Of course, it wasn’t Mila’s fault that she’d gotten into Cornell and I hadn’t. But as I clicked on the selfie she’d sent of her in a red and white Cornell sweatshirt, I couldn’t help the knot that formed at the bottom of my throat. I’d spent months trying to forget that rejection email and trying to switch my focus to this competition instead.

Some part of my mind had latched onto the possibility of winning the hundred thousand dollars we were about to compete for as a sort of replacement for what happened with Cornell. I’d gone from worrying about eleven percent to worrying about eleven competitors.

But at the end of the day, it was all still a numbers game, wasn’t it?

Summer, David and Mila were apparently less directionally challenged than I was. Within minutes they were walking through the sliding glass doors that led out to the private bus section of Heathrow and into the fresh London air, significantly cooler than the Texas summers I’d known all my life. The sky overhead was bright and slightly cloudy. The perfect picture of an England summer.

Maybe if this were an ordinary vacation and not the beginning of a month and a half intense literary competition, I could have properly enjoyed it.

Instead of following the three of them all the way to the bus, I stopped to swing my backpack over my shoulder and put my passport away, then dug out a thin cardigan and slipped it over my T-shirt.

Finally, I wheeled my suitcases over to the spot with the sign advertising the company name. Literary Summers, spelled out in big, black letters. A large blue tour bus stood behind the sign, its driver leaning casually against the open door. He nodded at me as I approached him, like he could tell from my lost expression that I was a disoriented American.

“Hi,” I said, bringing my suitcases to a stop behind me. “I’m one of the contest participants.”

“Right,” he said, in a thick English accent that, for some reason, surprised me. “Got the contest packet on you?”

I nodded and reached into my bag for the huge envelope the competition staff sent us weeks ago. On its front was a black and white picture of my face (at least we’d gotten to pick the photo), which I guess was to serve as my I.D. for now.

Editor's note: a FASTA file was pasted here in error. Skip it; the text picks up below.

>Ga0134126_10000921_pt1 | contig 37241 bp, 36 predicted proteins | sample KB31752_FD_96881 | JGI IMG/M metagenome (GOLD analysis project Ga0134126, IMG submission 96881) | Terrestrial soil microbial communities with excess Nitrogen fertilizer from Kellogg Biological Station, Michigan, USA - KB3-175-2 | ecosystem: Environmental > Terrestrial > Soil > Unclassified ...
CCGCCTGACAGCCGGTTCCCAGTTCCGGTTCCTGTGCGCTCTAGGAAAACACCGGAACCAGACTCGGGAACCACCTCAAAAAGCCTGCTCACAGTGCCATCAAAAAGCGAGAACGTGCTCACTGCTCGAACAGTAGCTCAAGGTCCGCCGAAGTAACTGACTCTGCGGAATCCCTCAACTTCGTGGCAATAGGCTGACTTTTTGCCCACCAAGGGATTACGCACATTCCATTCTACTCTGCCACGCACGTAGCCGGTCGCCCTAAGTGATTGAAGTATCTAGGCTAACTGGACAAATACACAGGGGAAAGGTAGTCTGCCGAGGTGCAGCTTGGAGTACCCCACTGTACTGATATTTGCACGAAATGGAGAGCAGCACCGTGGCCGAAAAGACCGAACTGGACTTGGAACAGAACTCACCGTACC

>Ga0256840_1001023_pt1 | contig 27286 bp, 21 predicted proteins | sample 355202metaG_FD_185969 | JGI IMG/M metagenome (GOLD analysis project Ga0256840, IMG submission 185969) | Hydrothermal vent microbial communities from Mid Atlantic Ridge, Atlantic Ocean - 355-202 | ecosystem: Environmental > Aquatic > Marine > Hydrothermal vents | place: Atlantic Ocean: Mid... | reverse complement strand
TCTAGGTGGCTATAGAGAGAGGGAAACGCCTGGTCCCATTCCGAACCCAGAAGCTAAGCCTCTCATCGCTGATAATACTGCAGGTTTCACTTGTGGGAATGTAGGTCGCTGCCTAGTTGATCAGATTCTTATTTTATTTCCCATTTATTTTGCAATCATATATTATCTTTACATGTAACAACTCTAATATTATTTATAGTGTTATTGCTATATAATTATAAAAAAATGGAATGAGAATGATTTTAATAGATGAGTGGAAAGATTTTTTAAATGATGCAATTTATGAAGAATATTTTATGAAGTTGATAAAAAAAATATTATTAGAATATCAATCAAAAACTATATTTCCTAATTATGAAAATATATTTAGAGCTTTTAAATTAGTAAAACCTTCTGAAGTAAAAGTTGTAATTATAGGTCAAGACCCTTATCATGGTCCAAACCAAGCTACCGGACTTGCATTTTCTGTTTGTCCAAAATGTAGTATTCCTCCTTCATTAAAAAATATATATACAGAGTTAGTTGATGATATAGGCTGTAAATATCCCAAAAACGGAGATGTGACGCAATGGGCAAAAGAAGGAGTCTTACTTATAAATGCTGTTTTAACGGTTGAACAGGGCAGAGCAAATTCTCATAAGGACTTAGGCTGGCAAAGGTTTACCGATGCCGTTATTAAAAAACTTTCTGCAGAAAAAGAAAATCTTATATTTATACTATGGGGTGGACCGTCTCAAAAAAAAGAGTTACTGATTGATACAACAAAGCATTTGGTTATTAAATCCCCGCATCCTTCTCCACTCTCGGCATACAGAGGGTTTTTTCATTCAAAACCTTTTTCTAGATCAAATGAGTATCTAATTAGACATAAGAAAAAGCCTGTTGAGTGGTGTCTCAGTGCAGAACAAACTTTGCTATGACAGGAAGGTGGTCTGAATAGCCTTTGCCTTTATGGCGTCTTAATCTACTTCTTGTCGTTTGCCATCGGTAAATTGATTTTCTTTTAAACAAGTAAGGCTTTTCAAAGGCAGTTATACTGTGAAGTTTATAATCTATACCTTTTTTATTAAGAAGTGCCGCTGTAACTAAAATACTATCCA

The driver nodded at me, then opened the latch beneath the bus, where several suitcases were already stored. I let him take my bags, then climbed the steps onto the bus. I’d forgotten the driver’s seat was on the opposite side here. The whole vehicle felt backwards, at least in the front. But the rest was ordinary enough.

The group I’d followed here had already taken their seats together near the back of the bus, right behind a black girl with long braids and a blue jacket who I recognized as Hyacinth because she’d also posted a selfie, and a muscular light-skinned guy who hadn’t sent a photo.

In total there were ten people on the bus already, which meant we were only waiting for one other person. At least I wasn’t the last one to board. But that didn’t stop wandering eyes from following me down the narrow walkway.

I ducked my head as I made my way to an empty seat near the middle of the bus, letting my loose hair conceal the sides of my face as I walked past stranger after stranger. Bea would have done the opposite, probably. Chin up, shoulders back and eyes that lit up under the attention. She would have introduced herself to half the bus by now, naturally taking on the role of group leader. Not because she had anything to prove, but because that was just Bea.

But it wasn’t me.

For what felt like the hundredth time since I’d left her behind in Dallas, I wished she was here. She might not know all the minute details of Victorian literature that I’d studied over the past few months, but she knew something arguably as important in a situation like this one, and undeniably more important in the real world. How to be herself instantly, outgoing and relaxed even among strangers. A skill that, despite my attendance at the most advanced high school in my county, I’d never been able to master.

When I eventually reached my seat, I finally felt my muscles relax. But my whole body tensed again as soon as I realized who I’d sat across. A guy who reminded me of Bea in a different way. Because though I’d never met him before, he’d been the subject of one of our last conversations the morning before my mom drove me to the airport.

“I’m just saying,” Bea had said over the phone as a soccer game played too loudly in the background. Brazil was playing Uruguay, so of course all of Bea’s family was watching. We’d planned to watch most games of the Copa América together this summer (me rooting for Mexico while she rooted for Brazil), but that was before I got the email letting me know I’d been selected for the contest. “With any luck, there’ll be a couple of cute guys there. So even if you don’t win the scholarship, at least you’ll have your pick of a consolation prize.”

An amused smile tugged at the corners of my lips. “I don’t think any of them would appreciate being viewed as consolation prizes. And it’s a literary competition, remember? Not a dating contest. I highly doubt that’ll be what people are focused on.”

“They’re eighteen-year-olds,” Bea had answered simply, like that was enough to explain everything. “Of course that’s what most of them will be focused on. Anyway, I’m just trying to look out for you. Aren’t your beloved Victorian novels all about epic romances?”